The paper by Medley and Zekkos (Chapter 13) focuses on the geological engineering aspects of mélanges, bringing a societal relevance and significance to mélange studies and research. This topic has been largely overlooked in purely academic studies of mélanges, although it has been a subject of many detailed investigations in engineering geology, whose results have been published in the past 16 years. Up to now, many engineers and geologists in engineering and environmental geology force-fit block-in-matrix geology into a layer-cake stratigraphic interpretation, commonly with disastrous consequences, because this sector of applied geology has not kept pace with the most recent advances in recognition of mélanges. Medley and Zekkos fully describe the engineering issues of dealing with mélanges, including both theory and case studies.
SUMMARY COMMENTS AND CONCLUSIONS
Mélange Classification: Descriptive Rather than Genetic Schemes Recommended
Most of the previous mélange studies, including those in GSA Special Paper 198, offered detailed classification or definitions of mélanges and their sub-types. It is clear that a uniform classification scheme has merit, given that the term mélange is used differently by many authors. However, caution is urged, especially when genetic significance is attached to a definition, given how difficult it may be to ascertain mélange origins from first-order field observations, particularly for mélanges that appear strongly deformed, such as those described by Osozawa et al. (Chapter 8) and Wakabayashi (Chapter 5). The classification schemes proposed by Cowan (1985) are largely descriptive and are therefore more useful than a genetic definition presented, for example, by Sengör (2003), wherein a purely tectonic origin is a requirement for the term mélange. Raymond (1984b) proposed a detailed classification scheme, but its ultimate application required some knowledge of the genesis of the mélange. Although this may seem a regressive definition, we recommend a broad definition of mélange as a bedrock unit with a matrix and variety of blocks included in it, similar to the recommendation of Silver and Beutner (1980). In fact Silver and Beutner (1980) noted that in addition to the more common block-in-matrix fabric, some mélanges have a block-on-block fabric, a structural style that appears to best fit the Mineoka ophiolite belt of Japan (Takahashi et al., 2003; also Mori et al., Chapter 4). Festa (Chapter 10) makes a similar recommendation for a descriptive, rather than genetic definition of the term mélange.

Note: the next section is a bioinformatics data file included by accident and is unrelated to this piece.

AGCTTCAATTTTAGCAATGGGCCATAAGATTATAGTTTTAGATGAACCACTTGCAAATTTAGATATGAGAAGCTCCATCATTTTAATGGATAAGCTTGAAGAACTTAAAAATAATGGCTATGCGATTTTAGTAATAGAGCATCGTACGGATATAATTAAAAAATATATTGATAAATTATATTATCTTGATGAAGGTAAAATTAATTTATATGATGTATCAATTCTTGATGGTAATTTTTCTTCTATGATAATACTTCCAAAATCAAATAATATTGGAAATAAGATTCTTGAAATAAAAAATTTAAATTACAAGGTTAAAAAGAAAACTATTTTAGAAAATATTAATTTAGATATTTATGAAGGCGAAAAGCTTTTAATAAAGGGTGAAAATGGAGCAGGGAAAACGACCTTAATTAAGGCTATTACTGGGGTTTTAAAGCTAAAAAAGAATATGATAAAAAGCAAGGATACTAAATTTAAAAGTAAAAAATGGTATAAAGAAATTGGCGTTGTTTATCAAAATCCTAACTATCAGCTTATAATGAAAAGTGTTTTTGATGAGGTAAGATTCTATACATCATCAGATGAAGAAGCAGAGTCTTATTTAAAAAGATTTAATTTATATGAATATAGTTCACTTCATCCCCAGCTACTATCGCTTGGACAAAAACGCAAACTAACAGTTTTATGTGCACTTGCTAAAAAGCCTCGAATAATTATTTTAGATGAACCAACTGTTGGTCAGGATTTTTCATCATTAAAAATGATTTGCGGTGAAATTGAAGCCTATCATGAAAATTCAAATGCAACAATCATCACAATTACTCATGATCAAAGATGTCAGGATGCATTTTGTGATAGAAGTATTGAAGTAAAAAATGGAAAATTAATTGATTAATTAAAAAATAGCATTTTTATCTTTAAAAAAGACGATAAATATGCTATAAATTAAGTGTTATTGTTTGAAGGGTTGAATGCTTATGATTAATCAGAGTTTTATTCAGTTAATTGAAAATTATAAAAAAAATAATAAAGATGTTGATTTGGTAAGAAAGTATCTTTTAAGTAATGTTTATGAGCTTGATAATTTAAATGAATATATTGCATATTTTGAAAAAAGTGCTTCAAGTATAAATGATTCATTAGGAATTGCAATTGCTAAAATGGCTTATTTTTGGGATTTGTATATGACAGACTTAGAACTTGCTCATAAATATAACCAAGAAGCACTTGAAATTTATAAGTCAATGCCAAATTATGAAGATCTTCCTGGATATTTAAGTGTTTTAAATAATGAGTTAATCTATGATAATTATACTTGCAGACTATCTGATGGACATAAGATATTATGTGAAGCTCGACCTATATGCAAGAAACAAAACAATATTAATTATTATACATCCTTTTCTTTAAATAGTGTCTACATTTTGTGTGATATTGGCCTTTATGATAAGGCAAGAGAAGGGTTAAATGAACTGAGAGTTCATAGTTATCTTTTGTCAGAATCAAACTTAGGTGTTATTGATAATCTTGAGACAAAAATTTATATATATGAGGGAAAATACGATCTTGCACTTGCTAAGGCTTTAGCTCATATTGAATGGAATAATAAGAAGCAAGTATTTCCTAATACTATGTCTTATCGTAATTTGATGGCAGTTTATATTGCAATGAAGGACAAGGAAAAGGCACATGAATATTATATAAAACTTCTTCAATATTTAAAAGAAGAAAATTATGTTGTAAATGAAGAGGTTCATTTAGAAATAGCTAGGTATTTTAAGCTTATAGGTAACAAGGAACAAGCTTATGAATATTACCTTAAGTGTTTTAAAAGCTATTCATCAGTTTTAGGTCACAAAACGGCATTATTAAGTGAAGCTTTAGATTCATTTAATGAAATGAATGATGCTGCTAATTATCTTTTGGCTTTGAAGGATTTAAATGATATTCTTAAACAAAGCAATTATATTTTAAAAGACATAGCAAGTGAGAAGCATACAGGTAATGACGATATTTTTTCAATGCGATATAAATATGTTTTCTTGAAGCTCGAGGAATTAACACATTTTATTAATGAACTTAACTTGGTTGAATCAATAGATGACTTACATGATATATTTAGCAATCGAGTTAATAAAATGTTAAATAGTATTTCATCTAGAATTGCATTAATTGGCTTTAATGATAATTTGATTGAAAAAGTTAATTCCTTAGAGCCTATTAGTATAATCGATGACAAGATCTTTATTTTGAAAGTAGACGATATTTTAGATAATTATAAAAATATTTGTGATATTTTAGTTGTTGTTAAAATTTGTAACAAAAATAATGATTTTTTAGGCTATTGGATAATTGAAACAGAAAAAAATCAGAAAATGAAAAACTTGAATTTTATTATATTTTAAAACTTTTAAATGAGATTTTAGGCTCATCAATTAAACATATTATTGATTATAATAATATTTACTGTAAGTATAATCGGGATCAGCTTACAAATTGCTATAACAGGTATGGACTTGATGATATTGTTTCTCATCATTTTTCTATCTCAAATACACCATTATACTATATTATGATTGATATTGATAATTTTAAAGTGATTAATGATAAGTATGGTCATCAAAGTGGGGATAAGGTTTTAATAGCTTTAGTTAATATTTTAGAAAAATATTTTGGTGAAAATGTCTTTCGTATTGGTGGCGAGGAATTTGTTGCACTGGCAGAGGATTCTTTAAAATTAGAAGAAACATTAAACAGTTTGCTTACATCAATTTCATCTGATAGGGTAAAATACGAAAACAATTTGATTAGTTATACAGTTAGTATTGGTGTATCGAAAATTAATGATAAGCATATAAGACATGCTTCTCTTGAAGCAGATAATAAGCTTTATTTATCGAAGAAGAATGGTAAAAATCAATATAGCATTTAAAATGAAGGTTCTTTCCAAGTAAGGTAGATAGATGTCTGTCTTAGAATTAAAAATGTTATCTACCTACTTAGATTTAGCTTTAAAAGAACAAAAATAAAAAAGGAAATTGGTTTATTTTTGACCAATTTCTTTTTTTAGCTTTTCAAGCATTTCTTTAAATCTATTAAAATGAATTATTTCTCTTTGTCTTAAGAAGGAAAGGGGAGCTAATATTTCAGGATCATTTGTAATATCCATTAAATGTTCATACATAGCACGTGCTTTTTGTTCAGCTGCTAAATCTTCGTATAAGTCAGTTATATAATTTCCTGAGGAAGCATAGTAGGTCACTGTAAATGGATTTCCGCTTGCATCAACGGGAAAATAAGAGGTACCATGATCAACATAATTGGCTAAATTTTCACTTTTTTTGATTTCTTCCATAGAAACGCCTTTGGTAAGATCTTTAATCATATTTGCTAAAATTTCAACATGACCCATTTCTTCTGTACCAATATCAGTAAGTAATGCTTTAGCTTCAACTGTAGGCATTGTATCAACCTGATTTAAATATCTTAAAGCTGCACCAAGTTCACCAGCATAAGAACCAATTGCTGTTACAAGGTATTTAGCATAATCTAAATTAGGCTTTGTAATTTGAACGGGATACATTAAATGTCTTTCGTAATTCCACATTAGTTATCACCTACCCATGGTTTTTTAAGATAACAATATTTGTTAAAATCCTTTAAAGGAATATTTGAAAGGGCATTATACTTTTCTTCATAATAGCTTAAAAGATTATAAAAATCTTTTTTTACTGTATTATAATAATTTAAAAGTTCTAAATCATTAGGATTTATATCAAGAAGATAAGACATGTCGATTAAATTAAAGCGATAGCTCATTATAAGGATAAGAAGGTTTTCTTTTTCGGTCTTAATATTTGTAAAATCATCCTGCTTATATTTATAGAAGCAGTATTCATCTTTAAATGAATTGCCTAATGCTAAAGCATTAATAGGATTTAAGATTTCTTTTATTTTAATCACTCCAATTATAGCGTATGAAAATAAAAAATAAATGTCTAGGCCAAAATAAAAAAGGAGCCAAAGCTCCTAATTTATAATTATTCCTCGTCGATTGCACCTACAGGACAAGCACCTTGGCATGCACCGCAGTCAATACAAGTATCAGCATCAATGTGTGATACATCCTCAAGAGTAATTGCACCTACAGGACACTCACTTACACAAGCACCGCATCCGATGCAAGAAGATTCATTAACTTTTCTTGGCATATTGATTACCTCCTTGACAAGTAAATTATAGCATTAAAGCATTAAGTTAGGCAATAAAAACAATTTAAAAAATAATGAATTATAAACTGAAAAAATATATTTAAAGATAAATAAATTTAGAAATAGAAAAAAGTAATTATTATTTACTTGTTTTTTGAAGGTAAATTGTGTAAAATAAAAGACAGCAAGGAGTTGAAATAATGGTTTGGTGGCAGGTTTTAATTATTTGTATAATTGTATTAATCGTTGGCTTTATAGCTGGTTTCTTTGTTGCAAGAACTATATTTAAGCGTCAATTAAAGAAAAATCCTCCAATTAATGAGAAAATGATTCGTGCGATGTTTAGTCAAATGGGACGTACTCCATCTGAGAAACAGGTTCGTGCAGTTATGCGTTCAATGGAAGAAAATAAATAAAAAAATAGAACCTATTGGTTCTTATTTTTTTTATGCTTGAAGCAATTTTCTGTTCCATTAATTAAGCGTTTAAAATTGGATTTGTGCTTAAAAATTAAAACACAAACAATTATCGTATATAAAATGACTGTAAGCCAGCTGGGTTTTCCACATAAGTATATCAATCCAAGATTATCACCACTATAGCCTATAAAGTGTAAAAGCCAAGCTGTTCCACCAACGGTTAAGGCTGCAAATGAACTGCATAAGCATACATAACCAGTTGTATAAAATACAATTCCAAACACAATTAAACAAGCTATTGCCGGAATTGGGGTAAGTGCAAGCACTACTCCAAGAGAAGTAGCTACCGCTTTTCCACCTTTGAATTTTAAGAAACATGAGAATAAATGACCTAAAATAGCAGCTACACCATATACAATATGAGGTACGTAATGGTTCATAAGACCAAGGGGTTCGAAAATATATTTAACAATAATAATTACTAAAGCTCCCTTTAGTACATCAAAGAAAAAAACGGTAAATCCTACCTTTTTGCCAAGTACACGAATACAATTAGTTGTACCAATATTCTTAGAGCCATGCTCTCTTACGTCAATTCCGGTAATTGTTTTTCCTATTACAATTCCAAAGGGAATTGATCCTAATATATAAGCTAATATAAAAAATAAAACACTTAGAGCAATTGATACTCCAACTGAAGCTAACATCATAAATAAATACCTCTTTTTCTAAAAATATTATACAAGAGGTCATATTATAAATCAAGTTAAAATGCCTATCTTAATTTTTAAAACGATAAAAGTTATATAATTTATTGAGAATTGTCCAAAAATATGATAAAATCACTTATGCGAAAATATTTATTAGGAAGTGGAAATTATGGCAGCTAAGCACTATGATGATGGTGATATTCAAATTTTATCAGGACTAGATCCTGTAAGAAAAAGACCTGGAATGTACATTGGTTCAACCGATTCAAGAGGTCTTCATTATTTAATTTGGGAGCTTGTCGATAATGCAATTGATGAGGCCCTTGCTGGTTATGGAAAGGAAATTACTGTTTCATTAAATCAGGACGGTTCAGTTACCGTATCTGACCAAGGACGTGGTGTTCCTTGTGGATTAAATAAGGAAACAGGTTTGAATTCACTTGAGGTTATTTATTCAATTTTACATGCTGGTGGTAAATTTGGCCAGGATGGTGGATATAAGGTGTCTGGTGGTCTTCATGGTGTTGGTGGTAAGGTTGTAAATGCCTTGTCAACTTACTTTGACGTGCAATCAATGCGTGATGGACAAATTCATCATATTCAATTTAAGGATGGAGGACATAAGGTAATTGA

Chapter 5 by Wakabayashi proposes mélange categories based on structural-tectonic settings that are derived from 3-D field relationships. This scheme has the primary goal of connecting the mélanges to large-scale processes during evolution of active plate margins, but it does not directly aid evaluation of strain and sedimentary processes in mélange formation in the way that a scheme such as Cowan's (1985) does. Accordingly, we think that there is no single unifying classification or nomenclature scheme for mélanges, nor should there be, because different schemes serve different purposes. We recommend that authors writing about block-in-matrix units be as specific as possible about the descriptive aspects of these units, so that readers are not misled into applying their own definition of “mélange” that may differ markedly from that intended by the author. In many ways, the problem of mélange classification and nomenclature parallels that of the term ophiolite, for which numerous definitions also exist (e.g., Dilek, 2003; Dilek and Furnes, 2009).